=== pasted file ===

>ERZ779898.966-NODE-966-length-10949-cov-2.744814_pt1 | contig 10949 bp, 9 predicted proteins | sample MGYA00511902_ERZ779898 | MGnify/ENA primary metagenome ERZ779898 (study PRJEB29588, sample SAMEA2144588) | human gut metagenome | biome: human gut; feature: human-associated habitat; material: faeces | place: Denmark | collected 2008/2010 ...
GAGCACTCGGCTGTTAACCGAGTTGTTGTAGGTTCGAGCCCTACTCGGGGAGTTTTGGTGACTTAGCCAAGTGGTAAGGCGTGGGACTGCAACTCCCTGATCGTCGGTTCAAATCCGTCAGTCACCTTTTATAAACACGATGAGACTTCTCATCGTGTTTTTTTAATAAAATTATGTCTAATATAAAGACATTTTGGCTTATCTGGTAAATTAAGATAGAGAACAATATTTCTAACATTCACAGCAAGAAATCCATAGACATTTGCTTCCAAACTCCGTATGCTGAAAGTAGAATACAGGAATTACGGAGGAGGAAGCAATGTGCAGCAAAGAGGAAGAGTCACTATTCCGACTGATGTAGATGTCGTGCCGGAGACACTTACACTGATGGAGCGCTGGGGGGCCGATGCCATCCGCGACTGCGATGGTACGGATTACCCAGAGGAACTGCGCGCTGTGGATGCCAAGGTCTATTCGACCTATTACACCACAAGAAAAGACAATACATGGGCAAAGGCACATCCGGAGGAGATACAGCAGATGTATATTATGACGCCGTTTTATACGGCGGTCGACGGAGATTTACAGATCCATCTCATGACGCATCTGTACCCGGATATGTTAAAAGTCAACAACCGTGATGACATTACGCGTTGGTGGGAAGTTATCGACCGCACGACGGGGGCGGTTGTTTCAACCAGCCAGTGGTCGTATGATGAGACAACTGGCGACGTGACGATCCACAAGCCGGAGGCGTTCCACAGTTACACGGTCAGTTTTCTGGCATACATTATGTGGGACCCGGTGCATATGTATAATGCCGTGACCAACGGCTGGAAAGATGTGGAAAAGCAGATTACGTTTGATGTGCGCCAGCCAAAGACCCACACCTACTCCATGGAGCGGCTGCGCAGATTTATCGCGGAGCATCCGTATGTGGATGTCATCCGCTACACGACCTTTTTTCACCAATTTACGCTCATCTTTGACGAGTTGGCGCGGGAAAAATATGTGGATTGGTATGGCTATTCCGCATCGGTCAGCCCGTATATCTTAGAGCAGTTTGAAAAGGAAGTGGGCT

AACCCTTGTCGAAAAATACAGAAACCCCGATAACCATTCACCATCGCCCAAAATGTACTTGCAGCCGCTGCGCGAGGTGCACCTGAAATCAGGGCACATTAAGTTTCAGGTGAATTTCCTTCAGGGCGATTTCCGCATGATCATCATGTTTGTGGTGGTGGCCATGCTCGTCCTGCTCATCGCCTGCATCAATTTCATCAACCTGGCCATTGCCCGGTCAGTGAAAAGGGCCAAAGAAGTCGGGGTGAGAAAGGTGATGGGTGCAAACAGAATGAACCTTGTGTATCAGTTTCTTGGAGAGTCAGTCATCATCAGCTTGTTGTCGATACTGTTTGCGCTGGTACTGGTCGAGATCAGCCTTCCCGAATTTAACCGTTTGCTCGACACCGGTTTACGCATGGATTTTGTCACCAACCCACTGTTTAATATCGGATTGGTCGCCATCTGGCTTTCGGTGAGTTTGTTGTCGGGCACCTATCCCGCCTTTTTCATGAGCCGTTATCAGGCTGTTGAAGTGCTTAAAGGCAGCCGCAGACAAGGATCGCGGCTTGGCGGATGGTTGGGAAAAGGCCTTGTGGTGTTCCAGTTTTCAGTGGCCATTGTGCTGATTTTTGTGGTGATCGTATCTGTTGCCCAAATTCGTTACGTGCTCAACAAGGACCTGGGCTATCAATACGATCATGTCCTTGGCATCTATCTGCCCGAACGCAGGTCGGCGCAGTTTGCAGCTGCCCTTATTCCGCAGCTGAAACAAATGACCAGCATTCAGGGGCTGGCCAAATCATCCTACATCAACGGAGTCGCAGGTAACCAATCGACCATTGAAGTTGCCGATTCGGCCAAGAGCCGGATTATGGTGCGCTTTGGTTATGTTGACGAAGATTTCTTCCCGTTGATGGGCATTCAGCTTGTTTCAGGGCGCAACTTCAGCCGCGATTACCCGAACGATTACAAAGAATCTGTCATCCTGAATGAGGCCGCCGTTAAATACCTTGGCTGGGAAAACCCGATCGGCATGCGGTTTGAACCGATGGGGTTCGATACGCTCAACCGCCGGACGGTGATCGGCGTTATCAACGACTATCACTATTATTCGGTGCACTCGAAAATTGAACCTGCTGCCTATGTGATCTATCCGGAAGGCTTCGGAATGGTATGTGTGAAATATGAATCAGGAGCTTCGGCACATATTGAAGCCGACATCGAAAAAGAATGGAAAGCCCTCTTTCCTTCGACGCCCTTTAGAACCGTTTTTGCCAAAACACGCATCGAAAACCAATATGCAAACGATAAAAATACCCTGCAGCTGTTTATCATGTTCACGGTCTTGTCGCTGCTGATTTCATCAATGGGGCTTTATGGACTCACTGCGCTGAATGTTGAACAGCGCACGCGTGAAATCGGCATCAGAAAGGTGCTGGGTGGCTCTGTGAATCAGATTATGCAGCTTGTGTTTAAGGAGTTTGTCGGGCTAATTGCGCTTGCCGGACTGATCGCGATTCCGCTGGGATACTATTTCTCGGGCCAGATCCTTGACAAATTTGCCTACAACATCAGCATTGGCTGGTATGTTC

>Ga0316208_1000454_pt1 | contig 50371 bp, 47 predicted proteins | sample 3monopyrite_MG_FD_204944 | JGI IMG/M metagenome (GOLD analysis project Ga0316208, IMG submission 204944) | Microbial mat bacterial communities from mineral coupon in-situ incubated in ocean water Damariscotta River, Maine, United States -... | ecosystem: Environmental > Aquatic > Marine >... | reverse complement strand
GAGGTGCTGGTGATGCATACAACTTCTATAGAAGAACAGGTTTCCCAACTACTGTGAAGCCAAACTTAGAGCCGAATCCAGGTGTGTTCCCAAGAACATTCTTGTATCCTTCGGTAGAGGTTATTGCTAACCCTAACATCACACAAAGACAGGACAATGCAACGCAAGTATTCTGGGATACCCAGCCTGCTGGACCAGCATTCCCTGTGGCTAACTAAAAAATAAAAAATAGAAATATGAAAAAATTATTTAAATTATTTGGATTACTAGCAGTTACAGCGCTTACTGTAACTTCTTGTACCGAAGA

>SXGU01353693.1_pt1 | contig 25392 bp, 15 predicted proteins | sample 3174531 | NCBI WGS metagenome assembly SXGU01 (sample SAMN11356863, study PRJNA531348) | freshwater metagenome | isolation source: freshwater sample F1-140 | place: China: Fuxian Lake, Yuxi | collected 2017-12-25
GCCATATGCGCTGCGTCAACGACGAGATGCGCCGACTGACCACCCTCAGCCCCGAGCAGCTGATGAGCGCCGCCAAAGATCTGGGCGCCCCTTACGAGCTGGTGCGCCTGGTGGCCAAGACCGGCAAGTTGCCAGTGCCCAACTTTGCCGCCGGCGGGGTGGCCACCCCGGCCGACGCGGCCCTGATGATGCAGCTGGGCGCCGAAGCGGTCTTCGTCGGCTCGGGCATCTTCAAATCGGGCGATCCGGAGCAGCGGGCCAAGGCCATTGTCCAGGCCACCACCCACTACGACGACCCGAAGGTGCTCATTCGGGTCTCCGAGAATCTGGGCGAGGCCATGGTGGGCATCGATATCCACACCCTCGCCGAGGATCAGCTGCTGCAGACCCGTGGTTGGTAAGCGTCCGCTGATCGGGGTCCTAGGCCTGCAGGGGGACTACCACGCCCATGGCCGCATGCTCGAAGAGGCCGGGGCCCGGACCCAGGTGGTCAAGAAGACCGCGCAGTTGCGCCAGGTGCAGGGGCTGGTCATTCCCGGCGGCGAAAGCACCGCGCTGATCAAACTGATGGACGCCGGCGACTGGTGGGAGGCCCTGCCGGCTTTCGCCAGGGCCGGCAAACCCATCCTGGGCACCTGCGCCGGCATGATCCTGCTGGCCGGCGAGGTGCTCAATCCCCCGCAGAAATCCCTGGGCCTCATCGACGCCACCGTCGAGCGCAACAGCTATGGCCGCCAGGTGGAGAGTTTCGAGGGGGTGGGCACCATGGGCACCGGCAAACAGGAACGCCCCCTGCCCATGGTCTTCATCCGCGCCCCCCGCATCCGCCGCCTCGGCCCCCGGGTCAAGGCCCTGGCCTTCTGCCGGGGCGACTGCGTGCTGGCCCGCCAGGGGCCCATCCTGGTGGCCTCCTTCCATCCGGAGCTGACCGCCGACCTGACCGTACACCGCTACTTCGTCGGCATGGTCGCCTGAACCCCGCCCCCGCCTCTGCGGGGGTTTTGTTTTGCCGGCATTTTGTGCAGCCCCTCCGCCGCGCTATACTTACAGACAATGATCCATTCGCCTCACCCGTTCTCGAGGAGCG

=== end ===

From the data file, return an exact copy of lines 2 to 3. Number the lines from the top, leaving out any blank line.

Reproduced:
GAGCACTCGGCTGTTAACCGAGTTGTTGTAGGTTCGAGCCCTACTCGGGGAGTTTTGGTGACTTAGCCAAGTGGTAAGGCGTGGGACTGCAACTCCCTGATCGTCGGTTCAAATCCGTCAGTCACCTTTTATAAACACGATGAGACTTCTCATCGTGTTTTTTTAATAAAATTATGTCTAATATAAAGACATTTTGGCTTATCTGGTAAATTAAGATAGAGAACAATATTTCTAACATTCACAGCAAGAAATCCATAGACATTTGCTTCCAAACTCCGTATGCTGAAAGTAGAATACAGGAATTACGGAGGAGGAAGCAATGTGCAGCAAAGAGGAAGAGTCACTATTCCGACTGATGTAGATGTCGTGCCGGAGACACTTACACTGATGGAGCGCTGGGGGGCCGATGCCATCCGCGACTGCGATGGTACGGATTACCCAGAGGAACTGCGCGCTGTGGATGCCAAGGTCTATTCGACCTATTACACCACAAGAAAAGACAATACATGGGCAAAGGCACATCCGGAGGAGATACAGCAGATGTATATTATGACGCCGTTTTATACGGCGGTCGACGGAGATTTACAGATCCATCTCATGACGCATCTGTACCCGGATATGTTAAAAGTCAACAACCGTGATGACATTACGCGTTGGTGGGAAGTTATCGACCGCACGACGGGGGCGGTTGTTTCAACCAGCCAGTGGTCGTATGATGAGACAACTGGCGACGTGACGATCCACAAGCCGGAGGCGTTCCACAGTTACACGGTCAGTTTTCTGGCATACATTATGTGGGACCCGGTGCATATGTATAATGCCGTGACCAACGGCTGGAAAGATGTGGAAAAGCAGATTACGTTTGATGTGCGCCAGCCAAAGACCCACACCTACTCCATGGAGCGGCTGCGCAGATTTATCGCGGAGCATCCGTATGTGGATGTCATCCGCTACACGACCTTTTTTCACCAATTTACGCTCATCTTTGACGAGTTGGCGCGGGAAAAATATGTGGATTGGTATGGCTATTCCGCATCGGTCAGCCCGTATATCTTAGAGCAGTTTGAAAAGGAAGTGGGCT

AACCCTTGTCGAAAAATACAGAAACCCCGATAACCATTCACCATCGCCCAAAATGTACTTGCAGCCGCTGCGCGAGGTGCACCTGAAATCAGGGCACATTAAGTTTCAGGTGAATTTCCTTCAGGGCGATTTCCGCATGATCATCATGTTTGTGGTGGTGGCCATGCTCGTCCTGCTCATCGCCTGCATCAATTTCATCAACCTGGCCATTGCCCGGTCAGTGAAAAGGGCCAAAGAAGTCGGGGTGAGAAAGGTGATGGGTGCAAACAGAATGAACCTTGTGTATCAGTTTCTTGGAGAGTCAGTCATCATCAGCTTGTTGTCGATACTGTTTGCGCTGGTACTGGTCGAGATCAGCCTTCCCGAATTTAACCGTTTGCTCGACACCGGTTTACGCATGGATTTTGTCACCAACCCACTGTTTAATATCGGATTGGTCGCCATCTGGCTTTCGGTGAGTTTGTTGTCGGGCACCTATCCCGCCTTTTTCATGAGCCGTTATCAGGCTGTTGAAGTGCTTAAAGGCAGCCGCAGACAAGGATCGCGGCTTGGCGGATGGTTGGGAAAAGGCCTTGTGGTGTTCCAGTTTTCAGTGGCCATTGTGCTGATTTTTGTGGTGATCGTATCTGTTGCCCAAATTCGTTACGTGCTCAACAAGGACCTGGGCTATCAATACGATCATGTCCTTGGCATCTATCTGCCCGAACGCAGGTCGGCGCAGTTTGCAGCTGCCCTTATTCCGCAGCTGAAACAAATGACCAGCATTCAGGGGCTGGCCAAATCATCCTACATCAACGGAGTCGCAGGTAACCAATCGACCATTGAAGTTGCCGATTCGGCCAAGAGCCGGATTATGGTGCGCTTTGGTTATGTTGACGAAGATTTCTTCCCGTTGATGGGCATTCAGCTTGTTTCAGGGCGCAACTTCAGCCGCGATTACCCGAACGATTACAAAGAATCTGTCATCCTGAATGAGGCCGCCGTTAAATACCTTGGCTGGGAAAACCCGATCGGCATGCGGTTTGAACCGATGGGGTTCGATACGCTCAACCGCCGGACGGTGATCGGCGTTATCAACGACTATCACTATTATTCGGTGCACTCGAAAATTGAACCTGCTGCCTATGTGATCTATCCGGAAGGCTTCGGAATGGTATGTGTGAAATATGAATCAGGAGCTTCGGCACATATTGAAGCCGACATCGAAAAAGAATGGAAAGCCCTCTTTCCTTCGACGCCCTTTAGAACCGTTTTTGCCAAAACACGCATCGAAAACCAATATGCAAACGATAAAAATACCCTGCAGCTGTTTATCATGTTCACGGTCTTGTCGCTGCTGATTTCATCAATGGGGCTTTATGGACTCACTGCGCTGAATGTTGAACAGCGCACGCGTGAAATCGGCATCAGAAAGGTGCTGGGTGGCTCTGTGAATCAGATTATGCAGCTTGTGTTTAAGGAGTTTGTCGGGCTAATTGCGCTTGCCGGACTGATCGCGATTCCGCTGGGATACTATTTCTCGGGCCAGATCCTTGACAAATTTGCCTACAACATCAGCATTGGCTGGTATGTTC